A Dutch publishing house has apologised for printing a book which identifies a person who may have betrayed Anne Frank and her family to the Nazis.
The book’s investigating team suggested a Jewish man called Arnold van den Bergh was responsible for her and her family’s arrests during World War Two.
Many people have criticised the book since its publication.
Anne Frank was a Jewish girl who died in a Nazi concentration camp in 1945 after spending two years in hiding.
Her diary, published after her death, is the most famous first-hand account of Jewish life during the war.
The BBC has approached Dutch publisher Ambo Anthos for comment, as well as the book’s author and its English-language publisher.
The recent publication about who betrayed Anne and her family said Jewish notary Van den Bergh had probably given up the Franks’ hiding location to save his own family.
The investigating team, made up of historians and other experts including an ex-FBI agent, spent six years using modern investigative techniques including AI technology to try to crack the “cold case”.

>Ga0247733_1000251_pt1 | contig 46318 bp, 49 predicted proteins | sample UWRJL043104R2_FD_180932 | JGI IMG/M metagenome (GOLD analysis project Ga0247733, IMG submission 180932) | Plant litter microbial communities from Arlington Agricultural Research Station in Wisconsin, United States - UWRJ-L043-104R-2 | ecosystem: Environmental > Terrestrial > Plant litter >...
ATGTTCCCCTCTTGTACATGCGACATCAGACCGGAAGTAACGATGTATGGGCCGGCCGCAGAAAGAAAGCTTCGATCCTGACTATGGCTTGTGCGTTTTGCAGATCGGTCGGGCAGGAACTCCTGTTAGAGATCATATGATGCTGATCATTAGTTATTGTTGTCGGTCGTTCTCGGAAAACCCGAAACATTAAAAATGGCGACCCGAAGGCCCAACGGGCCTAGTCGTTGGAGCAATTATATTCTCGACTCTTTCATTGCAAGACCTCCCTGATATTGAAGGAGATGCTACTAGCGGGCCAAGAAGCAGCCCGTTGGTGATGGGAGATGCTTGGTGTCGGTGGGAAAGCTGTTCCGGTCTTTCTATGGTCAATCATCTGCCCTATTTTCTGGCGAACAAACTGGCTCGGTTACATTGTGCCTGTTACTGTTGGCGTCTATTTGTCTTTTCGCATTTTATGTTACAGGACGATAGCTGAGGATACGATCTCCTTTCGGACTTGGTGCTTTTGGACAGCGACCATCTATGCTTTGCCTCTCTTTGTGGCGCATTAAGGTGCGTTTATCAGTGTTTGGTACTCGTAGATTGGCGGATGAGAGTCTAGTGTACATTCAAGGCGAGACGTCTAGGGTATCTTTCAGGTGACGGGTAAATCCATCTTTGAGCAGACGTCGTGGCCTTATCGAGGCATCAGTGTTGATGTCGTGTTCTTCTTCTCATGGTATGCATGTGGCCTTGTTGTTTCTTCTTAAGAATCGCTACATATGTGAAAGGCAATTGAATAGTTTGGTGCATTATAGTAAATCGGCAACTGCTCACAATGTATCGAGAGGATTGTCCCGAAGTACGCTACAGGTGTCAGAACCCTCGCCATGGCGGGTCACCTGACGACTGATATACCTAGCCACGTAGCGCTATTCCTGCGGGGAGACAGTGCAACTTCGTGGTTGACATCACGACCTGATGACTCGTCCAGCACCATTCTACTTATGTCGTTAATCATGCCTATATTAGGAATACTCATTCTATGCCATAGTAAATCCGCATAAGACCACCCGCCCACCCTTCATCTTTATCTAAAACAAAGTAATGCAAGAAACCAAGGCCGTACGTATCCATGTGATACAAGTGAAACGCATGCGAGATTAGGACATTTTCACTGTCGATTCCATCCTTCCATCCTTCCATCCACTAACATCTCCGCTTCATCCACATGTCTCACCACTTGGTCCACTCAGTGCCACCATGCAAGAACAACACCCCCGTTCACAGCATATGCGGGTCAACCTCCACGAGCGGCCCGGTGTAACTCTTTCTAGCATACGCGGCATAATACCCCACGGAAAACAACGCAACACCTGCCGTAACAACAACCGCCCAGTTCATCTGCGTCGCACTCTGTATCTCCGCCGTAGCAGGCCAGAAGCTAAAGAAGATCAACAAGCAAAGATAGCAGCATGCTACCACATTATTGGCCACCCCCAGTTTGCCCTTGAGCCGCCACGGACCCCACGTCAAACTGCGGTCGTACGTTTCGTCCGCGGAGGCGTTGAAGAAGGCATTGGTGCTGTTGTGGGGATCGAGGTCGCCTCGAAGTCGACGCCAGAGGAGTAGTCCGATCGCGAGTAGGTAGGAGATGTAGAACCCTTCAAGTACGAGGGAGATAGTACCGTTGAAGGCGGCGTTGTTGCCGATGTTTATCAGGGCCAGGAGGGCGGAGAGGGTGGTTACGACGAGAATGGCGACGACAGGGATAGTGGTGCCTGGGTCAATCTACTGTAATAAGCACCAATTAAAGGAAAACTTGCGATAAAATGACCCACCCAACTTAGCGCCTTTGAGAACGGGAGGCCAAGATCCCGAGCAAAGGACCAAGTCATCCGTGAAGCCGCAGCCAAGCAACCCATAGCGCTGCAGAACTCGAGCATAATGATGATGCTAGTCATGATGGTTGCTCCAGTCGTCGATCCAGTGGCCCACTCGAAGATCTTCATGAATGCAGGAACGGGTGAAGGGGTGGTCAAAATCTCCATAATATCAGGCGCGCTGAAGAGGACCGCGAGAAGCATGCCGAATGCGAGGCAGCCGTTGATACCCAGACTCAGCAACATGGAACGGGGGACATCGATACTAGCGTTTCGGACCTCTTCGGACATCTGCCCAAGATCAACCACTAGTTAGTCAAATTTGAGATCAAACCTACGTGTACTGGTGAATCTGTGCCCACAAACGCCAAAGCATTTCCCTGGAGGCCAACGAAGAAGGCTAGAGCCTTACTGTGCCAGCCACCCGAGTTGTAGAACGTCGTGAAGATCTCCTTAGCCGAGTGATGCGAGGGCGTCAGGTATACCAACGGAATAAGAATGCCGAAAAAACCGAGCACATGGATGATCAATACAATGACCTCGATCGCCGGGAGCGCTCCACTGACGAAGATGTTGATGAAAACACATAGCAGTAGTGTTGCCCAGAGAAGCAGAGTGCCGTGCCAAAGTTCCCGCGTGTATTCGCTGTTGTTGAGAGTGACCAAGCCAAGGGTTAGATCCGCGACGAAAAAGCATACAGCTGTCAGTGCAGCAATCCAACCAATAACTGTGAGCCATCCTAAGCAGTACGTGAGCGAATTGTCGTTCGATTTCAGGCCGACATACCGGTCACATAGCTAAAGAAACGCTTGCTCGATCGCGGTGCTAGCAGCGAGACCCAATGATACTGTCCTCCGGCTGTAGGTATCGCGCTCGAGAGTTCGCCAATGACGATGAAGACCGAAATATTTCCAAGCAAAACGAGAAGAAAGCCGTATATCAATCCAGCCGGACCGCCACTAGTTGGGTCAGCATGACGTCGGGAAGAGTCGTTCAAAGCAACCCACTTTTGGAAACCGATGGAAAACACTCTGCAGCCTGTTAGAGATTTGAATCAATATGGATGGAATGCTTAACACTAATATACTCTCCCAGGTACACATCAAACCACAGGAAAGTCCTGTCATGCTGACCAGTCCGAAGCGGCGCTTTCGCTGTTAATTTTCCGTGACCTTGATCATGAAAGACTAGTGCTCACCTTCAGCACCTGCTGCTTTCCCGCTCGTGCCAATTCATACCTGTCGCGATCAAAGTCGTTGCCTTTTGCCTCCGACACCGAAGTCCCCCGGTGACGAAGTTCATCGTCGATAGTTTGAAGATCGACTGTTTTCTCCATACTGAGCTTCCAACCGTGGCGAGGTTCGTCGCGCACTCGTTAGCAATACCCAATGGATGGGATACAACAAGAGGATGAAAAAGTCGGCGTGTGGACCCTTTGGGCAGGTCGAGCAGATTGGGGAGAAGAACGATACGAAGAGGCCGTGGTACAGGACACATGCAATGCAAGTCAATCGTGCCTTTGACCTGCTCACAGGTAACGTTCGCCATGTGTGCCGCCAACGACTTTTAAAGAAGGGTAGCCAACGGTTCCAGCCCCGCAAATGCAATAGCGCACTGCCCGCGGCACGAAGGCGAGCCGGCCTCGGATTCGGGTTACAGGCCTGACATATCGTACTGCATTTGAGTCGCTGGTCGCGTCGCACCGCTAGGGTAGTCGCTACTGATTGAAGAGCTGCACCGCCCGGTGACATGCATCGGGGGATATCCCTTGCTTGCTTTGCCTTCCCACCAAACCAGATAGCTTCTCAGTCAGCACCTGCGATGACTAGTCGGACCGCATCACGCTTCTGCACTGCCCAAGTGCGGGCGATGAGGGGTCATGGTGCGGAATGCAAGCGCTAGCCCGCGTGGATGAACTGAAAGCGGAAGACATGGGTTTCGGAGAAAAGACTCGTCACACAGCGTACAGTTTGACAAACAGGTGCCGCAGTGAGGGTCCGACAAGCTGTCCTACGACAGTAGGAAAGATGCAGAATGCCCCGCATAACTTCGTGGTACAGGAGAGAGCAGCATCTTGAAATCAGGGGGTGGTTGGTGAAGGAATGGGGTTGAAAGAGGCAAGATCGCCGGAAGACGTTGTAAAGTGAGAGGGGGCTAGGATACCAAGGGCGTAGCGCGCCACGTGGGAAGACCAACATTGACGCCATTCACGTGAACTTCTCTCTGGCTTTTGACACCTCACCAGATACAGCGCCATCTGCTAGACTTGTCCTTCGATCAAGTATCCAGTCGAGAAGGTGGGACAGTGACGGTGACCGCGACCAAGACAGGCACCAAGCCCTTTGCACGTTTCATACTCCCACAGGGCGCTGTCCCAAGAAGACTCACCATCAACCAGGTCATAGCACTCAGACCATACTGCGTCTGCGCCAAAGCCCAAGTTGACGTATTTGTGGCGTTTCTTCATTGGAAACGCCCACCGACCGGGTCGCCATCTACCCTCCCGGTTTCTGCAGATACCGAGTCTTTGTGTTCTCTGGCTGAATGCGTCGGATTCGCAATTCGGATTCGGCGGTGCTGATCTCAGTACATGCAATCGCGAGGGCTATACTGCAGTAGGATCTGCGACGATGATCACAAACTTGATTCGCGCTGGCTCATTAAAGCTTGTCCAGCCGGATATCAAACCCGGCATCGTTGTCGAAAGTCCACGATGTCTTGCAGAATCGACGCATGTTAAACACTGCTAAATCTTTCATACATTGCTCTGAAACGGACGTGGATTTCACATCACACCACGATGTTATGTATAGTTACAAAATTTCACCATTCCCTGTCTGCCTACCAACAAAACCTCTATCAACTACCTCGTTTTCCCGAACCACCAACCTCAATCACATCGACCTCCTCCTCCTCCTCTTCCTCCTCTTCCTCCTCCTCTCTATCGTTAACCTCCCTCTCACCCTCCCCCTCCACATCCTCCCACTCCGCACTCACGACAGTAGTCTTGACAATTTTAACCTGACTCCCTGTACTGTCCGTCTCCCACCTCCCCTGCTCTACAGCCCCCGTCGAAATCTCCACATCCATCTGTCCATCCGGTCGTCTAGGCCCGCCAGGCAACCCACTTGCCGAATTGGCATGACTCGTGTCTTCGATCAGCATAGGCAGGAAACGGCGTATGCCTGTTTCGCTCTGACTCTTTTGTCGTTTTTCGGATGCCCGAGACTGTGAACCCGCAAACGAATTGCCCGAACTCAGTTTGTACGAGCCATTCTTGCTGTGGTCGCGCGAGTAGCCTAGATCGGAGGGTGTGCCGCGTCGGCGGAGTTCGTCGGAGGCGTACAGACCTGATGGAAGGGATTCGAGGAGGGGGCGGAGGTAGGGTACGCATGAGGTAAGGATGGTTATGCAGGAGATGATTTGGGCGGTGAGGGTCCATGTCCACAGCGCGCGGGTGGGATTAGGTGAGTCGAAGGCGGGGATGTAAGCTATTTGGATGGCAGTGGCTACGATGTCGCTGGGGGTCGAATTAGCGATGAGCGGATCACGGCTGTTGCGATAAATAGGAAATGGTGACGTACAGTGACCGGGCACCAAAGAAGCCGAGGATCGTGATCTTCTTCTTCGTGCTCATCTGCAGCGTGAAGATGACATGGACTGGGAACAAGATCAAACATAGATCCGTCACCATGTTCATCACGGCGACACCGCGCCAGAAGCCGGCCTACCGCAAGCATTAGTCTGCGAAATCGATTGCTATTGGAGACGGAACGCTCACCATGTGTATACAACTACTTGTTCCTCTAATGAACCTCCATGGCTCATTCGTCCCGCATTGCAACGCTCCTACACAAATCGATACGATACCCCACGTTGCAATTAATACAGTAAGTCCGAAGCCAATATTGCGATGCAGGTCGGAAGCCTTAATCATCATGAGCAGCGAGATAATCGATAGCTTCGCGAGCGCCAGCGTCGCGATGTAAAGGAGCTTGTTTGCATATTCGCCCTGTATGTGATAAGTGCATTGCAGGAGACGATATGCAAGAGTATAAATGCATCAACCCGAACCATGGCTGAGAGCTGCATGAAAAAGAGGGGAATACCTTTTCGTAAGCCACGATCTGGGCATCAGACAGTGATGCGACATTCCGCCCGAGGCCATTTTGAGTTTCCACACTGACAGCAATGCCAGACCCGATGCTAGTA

But the book has gained criticism from many since its publication. For example, the Swiss-based Anne Frank Fund, talking to the Swiss press, said the investigation was “full of errors.”
Following the criticism, the Dutch publisher wrote in an internal email to the book’s Canadian author, Rosemary Sullivan, that it should have taken a more “critical stance” on the book.
“We await the answers from the researchers to the questions that have emerged and are delaying the decision to print another run,” it said.
“We offer our sincere apologies to anyone who might feel offended by the book.”
Quoted by Dutch public broadcaster NOS, one of the investigators used in the book, Pieter van Twisk, said he was perplexed by the email and had been unaware of how Ambo Anthos felt about the book’s reception.
He added that the investigating team had never claimed to have uncovered the complete truth. He estimated that their theory had a “probability percentage of at least 85%” and they hoped their research would help fill the gaps in the existing research.
Anne and seven other Jews had hid in a secret annex above a warehouse in Amsterdam before being discovered by the Nazis.
They were all deported and Anne died in the Bergen-Belsen concentration camp in Germany.
Her diary, first published in 1947, has been translated into 70 languages.